However, on that date, pursuant to a court order, an additional or second report was filed by Dr. Reifman with the court in which he changed his former opinion and stated, among other things, "that this defendant is mentally fit to stand trial with medication." Based upon Dr. Judas' report and the revised opinion of Dr. Reifman, the court was satisfied as to Mireles' fitness to stand trial and found that a competency hearing was unnecessary, stating:
The competency hearing was scheduled on the basis that there was some bona fide indication that the defendant may not be competent to stand trial or fit to stand trial.
Your doctor, Dr. Junas (sic), who examined the defendant, indicated it was her opinion that the defendant was fit to stand trial.
Dr. Reifman, upon re-examination, has indicated that it was his opinion at the present time that the defendant is fit to stand trial with medication.
I'm sure that he's receiving that medication, so on that basis, there is no need to have a competency hearing.
When the case was called for trial, Mireles appeared before the trial judge who engaged in a colloquy with him and who then ruled that the competency hearing scheduled on his own motion was no longer necessary.
From March 17 to March 22, 1976, prior to the actual trial, the court heard arguments and testimony on the defendant's motion to suppress oral statements made by Mireles to the police, at which time Mireles contended that he did not have sufficient mental capacity or control to understand the Miranda warnings given him, or to knowingly and voluntarily waive his Miranda rights. Dr. Baker Howell testified at that hearing to the effect that Mireles did not appear to understand the gravity of the situation. The trial court denied the defendant's motion to suppress and the case proceeded to trial.
At the trial a number of witnesses took the stand including members of Mireles' family, testifying in support of Mireles' insanity defense. Mireles himself took the stand and asserted that he was insane at the time of the offense and related, among other things, his discharge from the Navy for bringing firearms aboard a fuel ship. Dr. Howell, Dr. Judas and Dr. Reifman also testified and gave somewhat conflicting testimony as to Mireles' insanity at the time of the killing and whose diagnoses, however, failed to establish that Mireles at the time of the offense was suffering from a mental disease or lacked the capacity to appreciate the criminality of his act or was unable to conform his conduct to the requirements of the law. The jury found Mireles guilty of murder and judgment was entered accordingly.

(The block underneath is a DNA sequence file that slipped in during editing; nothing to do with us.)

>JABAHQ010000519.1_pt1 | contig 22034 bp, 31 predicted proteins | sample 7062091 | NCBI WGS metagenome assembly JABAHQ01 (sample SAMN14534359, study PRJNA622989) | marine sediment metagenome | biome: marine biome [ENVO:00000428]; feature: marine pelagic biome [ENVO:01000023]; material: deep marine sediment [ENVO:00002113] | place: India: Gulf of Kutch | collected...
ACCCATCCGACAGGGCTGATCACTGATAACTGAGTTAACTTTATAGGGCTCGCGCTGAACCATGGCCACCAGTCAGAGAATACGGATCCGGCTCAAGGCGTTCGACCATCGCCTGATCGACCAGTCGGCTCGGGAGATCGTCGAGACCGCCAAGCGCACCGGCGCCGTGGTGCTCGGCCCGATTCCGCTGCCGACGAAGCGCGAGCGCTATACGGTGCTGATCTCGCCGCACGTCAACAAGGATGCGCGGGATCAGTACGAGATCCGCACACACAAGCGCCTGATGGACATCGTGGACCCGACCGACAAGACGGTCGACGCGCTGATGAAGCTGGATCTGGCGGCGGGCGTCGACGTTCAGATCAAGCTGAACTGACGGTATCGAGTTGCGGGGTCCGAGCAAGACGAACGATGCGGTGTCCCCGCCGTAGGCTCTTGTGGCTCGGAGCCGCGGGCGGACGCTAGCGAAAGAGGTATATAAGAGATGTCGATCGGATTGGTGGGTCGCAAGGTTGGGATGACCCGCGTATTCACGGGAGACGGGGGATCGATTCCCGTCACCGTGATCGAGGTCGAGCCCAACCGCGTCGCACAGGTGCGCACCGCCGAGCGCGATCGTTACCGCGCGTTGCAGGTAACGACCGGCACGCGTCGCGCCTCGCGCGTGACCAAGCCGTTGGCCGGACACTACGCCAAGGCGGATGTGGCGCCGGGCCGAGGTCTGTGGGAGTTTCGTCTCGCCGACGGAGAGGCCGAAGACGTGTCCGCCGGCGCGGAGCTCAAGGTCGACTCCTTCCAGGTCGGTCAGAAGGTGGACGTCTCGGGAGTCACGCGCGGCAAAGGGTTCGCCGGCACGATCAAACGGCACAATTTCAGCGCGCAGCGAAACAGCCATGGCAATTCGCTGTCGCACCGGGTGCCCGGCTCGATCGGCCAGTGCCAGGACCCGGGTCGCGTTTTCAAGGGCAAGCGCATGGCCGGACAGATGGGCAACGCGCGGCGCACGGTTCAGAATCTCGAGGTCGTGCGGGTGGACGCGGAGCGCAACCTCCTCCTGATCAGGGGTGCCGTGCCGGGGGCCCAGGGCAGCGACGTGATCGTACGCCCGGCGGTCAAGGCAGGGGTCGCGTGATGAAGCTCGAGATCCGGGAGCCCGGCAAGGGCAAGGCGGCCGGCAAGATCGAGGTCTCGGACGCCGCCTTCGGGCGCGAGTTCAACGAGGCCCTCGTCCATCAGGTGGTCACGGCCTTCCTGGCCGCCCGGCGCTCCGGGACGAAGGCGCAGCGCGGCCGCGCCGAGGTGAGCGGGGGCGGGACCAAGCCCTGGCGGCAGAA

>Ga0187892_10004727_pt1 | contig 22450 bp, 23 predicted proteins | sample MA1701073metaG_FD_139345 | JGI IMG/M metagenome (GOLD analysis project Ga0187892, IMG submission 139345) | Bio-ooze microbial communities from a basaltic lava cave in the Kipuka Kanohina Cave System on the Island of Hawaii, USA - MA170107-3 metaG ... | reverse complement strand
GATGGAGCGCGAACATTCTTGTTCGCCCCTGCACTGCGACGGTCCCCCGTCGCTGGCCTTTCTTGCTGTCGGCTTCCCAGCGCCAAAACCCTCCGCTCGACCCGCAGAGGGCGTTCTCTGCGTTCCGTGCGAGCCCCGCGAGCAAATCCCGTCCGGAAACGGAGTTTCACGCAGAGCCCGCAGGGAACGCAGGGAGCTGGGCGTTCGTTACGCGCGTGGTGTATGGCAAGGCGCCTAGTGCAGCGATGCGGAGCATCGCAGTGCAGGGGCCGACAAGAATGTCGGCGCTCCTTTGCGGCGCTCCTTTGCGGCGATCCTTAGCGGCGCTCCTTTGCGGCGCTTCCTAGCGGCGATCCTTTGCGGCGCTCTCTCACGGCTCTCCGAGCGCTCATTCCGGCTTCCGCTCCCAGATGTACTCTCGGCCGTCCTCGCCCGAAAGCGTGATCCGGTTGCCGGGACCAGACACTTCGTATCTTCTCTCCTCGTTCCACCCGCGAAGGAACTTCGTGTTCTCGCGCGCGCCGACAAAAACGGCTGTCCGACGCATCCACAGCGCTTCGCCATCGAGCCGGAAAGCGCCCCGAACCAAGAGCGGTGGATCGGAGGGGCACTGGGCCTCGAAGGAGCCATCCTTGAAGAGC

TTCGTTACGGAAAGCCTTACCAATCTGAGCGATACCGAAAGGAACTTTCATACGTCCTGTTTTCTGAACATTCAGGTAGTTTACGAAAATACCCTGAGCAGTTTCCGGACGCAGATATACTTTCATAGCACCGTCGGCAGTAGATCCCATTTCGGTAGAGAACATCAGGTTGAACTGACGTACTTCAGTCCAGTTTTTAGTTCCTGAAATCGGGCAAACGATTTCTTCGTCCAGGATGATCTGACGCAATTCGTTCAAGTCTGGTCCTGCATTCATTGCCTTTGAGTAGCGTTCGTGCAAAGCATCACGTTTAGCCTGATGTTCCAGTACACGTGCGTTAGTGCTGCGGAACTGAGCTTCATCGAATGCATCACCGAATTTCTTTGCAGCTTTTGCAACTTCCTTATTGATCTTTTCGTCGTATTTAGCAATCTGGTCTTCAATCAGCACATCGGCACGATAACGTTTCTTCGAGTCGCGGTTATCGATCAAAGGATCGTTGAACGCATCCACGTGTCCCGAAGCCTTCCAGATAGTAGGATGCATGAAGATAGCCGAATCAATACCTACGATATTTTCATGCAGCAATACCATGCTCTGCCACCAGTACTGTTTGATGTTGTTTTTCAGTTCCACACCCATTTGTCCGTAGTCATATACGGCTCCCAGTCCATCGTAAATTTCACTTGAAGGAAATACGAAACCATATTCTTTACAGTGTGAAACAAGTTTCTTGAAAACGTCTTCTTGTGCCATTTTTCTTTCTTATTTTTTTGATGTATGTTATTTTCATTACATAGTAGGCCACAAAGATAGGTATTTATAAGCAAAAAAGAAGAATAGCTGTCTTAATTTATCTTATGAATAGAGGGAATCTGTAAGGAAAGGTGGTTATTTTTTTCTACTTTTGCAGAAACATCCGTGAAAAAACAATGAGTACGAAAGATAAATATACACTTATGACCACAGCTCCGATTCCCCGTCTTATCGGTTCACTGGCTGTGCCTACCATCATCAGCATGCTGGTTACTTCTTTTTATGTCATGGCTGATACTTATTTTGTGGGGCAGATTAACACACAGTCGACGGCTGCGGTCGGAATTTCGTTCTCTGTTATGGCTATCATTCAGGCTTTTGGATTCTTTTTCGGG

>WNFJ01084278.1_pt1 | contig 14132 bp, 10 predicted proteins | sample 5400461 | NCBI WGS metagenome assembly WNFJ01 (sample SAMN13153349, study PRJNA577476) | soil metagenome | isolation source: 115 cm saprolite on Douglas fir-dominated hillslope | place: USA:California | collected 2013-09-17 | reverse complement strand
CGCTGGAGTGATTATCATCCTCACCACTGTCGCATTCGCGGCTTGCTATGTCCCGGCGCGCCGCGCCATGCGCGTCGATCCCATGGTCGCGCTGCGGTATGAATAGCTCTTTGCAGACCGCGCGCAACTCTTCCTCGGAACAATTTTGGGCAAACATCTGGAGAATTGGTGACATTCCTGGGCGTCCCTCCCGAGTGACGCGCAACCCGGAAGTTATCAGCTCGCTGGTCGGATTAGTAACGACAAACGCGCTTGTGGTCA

After trial, defense counsel moved for a new trial, claiming, in contradiction to his prior statements, that the trial court erred in not holding a competency hearing. The court denied the motion stating:
At no time during the trial did the court observe the defendant to be in any state that would indicate to the court there was anything unnatural or odd about the behavior of the defendant which would require the court to sui (sic) sponte to order a hearing into his fitness.
Moreover, all through the trial and up to this date, there has been no indication that the court should hold a hearing based upon any observations made by the attorneys out of the presence of the court, that is, the defense attorneys, by the State on any matters out of the presence of the court, nor did the court, in observing the defendant even as he stands here today, have any reason to believe from the actions of the defendant or from anything that he has done or not done in the courtroom, that the defendant is not fit to stand trial.